Standard Life's Canadian CEO says responsible leadership will pull us out of
the financial crisis

MONTREAL, Nov. 30 /CNW Telbec/ - The current global financial and economic crisis was caused by the lack of responsible leadership at the highest levels of some financial services companies, but not by risk-taking per se, according to Joseph Iannicelli, president and CEO of The Standard Life Assurance Company of Canada, speaking at the Canadian Club of Montréal today. He believes that confidence in our financial institutions has been severely damaged and the only way to fix it is through strong, responsible leadership.

Promoting socially responsible leadership - Mr. Iannicelli said that too many financial institutions around the world took on too much risk, in too many creative ways, and if today, we continue to live through economic difficulties, it is because they failed to live up to their moral obligation to maintain their bond of trust with their customers and society.

"We have a duty to cultivate leaders who hold strong values, who understand their responsibility to ensure that Canadians are confident in our financial system; and who are capable of balancing risk, innovation and growth," said Mr. Iannicelli.

He says that in line with the logic of responsible leadership, no institution should be too big to fail, and that we need to be devoutly capitalist, letting the market decide who will survive and who will disappear. Financial institutions led by leaders who understand and respond to their responsibility to the wider community, will survive and flourish.

Fostering responsible innovation -- Every company needs to innovate to remain relevant, and management needs to provide the right mix of rules, guidance and structure to foster creativity.

"Regulation should be the baseline of governance, not a rule book for behaviour," stressed Mr. Iannicelli. "The Canadian system is not broken, so let's not be in too much of a rush to fix it, especially if fixing it leads to less innovation and ultimately, slower growth or lack of competition."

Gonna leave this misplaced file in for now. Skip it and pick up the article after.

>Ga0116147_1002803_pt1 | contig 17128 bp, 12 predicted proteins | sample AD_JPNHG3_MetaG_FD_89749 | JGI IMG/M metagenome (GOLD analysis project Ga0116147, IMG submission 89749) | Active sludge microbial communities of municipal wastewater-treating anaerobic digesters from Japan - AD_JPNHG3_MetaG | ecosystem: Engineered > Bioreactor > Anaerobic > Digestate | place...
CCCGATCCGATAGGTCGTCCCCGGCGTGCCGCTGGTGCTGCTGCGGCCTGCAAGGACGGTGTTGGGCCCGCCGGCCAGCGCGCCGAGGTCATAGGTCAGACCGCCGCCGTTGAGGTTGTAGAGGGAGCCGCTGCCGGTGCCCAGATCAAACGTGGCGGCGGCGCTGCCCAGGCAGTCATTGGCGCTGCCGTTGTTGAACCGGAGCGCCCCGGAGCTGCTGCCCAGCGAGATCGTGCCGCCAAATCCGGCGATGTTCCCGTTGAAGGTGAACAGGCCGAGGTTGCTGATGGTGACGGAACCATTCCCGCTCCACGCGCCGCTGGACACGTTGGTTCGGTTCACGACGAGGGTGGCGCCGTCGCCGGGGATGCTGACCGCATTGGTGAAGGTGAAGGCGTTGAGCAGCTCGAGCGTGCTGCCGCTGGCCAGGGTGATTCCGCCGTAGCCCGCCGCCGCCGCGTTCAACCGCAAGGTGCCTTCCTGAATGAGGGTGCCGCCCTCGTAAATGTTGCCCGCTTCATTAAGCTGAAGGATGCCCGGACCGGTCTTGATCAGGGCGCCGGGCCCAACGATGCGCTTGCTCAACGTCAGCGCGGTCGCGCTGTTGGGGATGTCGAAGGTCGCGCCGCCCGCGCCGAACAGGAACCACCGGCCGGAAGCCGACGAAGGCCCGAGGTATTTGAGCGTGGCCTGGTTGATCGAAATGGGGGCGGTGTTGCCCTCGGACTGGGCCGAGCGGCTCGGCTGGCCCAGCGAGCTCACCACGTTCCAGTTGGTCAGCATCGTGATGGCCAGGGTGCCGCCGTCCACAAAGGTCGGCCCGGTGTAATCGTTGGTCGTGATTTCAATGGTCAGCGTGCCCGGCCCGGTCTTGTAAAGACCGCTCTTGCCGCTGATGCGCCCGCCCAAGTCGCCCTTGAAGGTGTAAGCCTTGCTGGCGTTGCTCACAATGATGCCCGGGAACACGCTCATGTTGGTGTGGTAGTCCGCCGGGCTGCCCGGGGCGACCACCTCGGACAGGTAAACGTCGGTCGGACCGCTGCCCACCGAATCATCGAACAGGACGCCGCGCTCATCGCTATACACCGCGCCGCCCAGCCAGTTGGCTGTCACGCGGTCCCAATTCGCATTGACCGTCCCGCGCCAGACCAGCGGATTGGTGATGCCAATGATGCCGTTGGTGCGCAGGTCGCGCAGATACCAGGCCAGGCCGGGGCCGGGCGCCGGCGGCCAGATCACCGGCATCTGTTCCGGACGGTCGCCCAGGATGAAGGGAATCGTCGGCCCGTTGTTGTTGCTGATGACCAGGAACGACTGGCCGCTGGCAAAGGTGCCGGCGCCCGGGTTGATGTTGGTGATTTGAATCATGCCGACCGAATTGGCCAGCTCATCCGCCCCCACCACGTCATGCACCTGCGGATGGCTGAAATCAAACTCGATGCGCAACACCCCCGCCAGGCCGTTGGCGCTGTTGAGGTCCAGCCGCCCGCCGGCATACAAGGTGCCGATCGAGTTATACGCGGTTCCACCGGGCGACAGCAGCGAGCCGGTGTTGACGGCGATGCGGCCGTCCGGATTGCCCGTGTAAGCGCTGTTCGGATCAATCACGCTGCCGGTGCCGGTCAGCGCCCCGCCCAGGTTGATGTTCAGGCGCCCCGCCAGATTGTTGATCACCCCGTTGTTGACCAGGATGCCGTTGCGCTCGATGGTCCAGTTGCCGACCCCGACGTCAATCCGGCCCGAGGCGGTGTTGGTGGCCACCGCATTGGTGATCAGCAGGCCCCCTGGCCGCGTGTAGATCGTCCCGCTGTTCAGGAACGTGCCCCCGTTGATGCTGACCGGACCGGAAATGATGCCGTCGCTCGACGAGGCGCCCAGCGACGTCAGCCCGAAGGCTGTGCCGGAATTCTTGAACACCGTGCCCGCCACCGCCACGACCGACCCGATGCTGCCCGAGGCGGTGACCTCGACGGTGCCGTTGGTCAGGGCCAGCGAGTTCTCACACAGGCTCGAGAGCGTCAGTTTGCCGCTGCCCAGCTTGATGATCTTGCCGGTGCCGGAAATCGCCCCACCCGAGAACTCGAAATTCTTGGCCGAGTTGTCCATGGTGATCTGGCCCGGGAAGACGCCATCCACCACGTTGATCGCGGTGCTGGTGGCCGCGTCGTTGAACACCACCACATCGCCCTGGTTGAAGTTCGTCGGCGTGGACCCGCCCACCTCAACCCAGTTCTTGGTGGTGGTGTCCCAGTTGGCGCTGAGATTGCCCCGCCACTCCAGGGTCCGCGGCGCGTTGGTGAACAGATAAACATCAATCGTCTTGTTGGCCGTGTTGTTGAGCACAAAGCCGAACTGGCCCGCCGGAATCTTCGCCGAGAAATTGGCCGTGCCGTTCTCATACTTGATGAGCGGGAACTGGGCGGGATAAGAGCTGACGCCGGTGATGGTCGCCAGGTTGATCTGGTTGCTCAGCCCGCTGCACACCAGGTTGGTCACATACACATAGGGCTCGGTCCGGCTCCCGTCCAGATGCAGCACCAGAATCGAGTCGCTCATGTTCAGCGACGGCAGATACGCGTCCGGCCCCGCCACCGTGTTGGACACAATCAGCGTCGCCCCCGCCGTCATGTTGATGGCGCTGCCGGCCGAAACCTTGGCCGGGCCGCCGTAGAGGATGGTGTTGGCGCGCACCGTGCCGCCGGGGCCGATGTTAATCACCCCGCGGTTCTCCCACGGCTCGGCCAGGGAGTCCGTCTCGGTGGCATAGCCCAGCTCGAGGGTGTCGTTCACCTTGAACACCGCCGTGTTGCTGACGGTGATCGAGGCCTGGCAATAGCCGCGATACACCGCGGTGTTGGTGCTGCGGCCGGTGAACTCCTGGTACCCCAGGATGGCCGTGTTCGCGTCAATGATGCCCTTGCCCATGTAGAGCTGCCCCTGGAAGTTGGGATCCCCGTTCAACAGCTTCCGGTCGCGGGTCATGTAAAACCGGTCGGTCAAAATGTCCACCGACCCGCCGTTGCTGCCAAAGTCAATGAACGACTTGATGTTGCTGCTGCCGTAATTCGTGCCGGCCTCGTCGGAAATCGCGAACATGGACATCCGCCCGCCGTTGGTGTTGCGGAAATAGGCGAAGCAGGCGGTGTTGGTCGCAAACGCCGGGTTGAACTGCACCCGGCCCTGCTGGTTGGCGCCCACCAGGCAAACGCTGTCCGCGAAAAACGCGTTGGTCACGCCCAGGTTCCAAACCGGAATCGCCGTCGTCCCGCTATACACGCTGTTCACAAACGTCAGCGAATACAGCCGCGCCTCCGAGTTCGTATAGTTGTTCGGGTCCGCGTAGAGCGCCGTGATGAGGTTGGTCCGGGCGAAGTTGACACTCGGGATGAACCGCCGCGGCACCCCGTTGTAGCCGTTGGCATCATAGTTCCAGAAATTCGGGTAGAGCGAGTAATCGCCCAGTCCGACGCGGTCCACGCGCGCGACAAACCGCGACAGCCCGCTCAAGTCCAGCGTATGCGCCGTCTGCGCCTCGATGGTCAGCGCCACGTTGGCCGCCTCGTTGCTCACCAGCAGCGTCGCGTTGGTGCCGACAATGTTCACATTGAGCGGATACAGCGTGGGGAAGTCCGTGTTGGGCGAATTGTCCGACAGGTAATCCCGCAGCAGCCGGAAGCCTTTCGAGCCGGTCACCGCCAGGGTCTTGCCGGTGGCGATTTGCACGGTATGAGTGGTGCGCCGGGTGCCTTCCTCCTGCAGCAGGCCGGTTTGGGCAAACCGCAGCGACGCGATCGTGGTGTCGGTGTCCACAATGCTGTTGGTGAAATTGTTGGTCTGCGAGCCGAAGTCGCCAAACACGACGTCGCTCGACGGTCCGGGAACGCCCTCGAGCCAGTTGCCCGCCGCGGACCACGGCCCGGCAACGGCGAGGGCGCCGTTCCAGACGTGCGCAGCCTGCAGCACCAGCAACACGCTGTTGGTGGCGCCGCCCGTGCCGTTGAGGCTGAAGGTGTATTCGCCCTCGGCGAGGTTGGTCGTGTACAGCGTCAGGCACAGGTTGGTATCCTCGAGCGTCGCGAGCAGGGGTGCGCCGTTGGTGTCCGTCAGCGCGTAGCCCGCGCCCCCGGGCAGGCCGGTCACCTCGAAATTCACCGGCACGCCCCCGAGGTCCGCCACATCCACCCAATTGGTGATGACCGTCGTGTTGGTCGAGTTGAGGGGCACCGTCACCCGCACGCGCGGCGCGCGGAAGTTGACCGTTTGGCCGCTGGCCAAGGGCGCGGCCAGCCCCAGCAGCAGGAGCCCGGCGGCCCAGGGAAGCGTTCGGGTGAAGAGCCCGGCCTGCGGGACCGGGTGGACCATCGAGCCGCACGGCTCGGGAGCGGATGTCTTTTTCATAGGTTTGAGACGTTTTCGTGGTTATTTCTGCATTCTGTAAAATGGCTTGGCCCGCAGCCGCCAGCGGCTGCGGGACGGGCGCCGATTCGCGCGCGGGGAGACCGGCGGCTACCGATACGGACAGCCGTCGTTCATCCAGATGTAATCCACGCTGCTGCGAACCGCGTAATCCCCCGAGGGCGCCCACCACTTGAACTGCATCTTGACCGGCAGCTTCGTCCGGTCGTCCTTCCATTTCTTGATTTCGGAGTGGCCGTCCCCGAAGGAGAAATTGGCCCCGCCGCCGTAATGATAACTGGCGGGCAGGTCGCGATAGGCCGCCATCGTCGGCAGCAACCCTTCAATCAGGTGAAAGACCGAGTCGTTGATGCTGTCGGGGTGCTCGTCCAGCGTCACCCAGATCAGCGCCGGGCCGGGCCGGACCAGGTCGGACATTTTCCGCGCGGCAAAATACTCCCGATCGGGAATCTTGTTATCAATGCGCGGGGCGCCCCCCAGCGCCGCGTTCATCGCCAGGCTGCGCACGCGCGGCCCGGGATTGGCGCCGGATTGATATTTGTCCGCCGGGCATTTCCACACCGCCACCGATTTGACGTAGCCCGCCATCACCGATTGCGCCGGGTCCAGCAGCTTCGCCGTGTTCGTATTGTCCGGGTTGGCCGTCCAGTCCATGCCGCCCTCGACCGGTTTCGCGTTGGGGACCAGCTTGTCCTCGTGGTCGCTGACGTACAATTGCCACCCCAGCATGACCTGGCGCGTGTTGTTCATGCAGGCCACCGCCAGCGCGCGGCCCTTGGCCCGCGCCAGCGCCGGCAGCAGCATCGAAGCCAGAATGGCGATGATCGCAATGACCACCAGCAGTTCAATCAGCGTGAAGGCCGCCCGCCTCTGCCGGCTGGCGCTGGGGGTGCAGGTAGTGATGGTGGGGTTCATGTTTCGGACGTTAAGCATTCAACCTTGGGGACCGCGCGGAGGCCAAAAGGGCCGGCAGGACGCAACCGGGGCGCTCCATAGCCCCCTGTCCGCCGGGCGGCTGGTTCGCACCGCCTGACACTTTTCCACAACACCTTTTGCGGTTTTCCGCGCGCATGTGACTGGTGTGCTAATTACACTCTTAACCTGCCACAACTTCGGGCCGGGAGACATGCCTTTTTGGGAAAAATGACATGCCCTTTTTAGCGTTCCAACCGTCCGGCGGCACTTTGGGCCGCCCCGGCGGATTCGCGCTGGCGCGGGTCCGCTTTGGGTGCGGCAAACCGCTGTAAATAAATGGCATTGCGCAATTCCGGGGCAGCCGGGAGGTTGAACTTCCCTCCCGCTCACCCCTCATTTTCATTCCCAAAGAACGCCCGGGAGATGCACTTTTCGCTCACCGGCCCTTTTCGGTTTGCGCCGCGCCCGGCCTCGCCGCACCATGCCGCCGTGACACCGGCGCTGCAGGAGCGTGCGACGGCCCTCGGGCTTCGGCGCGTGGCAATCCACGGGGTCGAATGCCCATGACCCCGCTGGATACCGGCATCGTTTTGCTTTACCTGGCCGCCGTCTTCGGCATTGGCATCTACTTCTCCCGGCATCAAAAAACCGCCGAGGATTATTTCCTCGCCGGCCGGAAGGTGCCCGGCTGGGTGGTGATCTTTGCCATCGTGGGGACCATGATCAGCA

He strongly believes that financial services companies can innovate responsibly without additional regulation by ensuring that the consumer is financially literate.

"Standard Life and the insurance industry are eager to work with governments to leverage our expertise and proven ability to ensure all Canadians have access to a retirement plan and the appropriate financial knowledge that will allow them to live in comfort during their retirement years," added Mr. Iannicelli.

Rewarding long-term value creation - Mr. Iannicelli also recommended that leaders be compensated according to how well a corporation delivers value to its shareholders while meeting objectives that address the interests of a broad range of stakeholders.

"We need to encourage creativity and controlled and well understood risk. We need to ensure strong levels of short and long-term profitability (...) That means that management teams and boards of directors need to do more to consider long-term value creation."

About Standard Life

Standard Life is a major asset managing group originating from Scotland and operating across the globe. Established in 1825, Standard Life provides retirement, investment and insurance products to over 6.5 million customers worldwide. The group has around 10,000 employees across the U.K., Canada, Ireland, Germany, Austria, India, Hong Kong and mainland China. It had $278.9 billion in assets under administration, as at June 30, 2009.

In 2006, after 80 years as a mutual company, The Standard Life Assurance Company demutualized and Standard Life plc was listed on the London Stock Exchange. Standard Life now has approximately 1.5 million individual shareholders in over 50 countries.

In Canada, Standard Life has been doing business for more than 175 years. Standard Life Financial Inc., which wholly owns The Standard Life Assurance Company of Canada, is Standard Life plc's largest operation outside the U.K. With 2,000 employees based in Montréal and across Canada, it serves more than 1.3 million Canadians, including group insurance and pension plan participants. It had $33.7 billion of assets under administration, as at June 30, 2009.

    
    Note to editors:  Mr. Iannicelli's speaking notes are posted on
    http://www.standardlife.ca/en/press/presentations/en_nov30_2009.pdf
    

SOURCE Standard Life

For further information: For further information: Ann-Marie Gagné, Manager, External Communications and Public Affairs, Standard Life, (514) 499-7999, ext. 4600, 1-877-499-9555, ext. 4600, ann-marie.gagne@standardlife.ca

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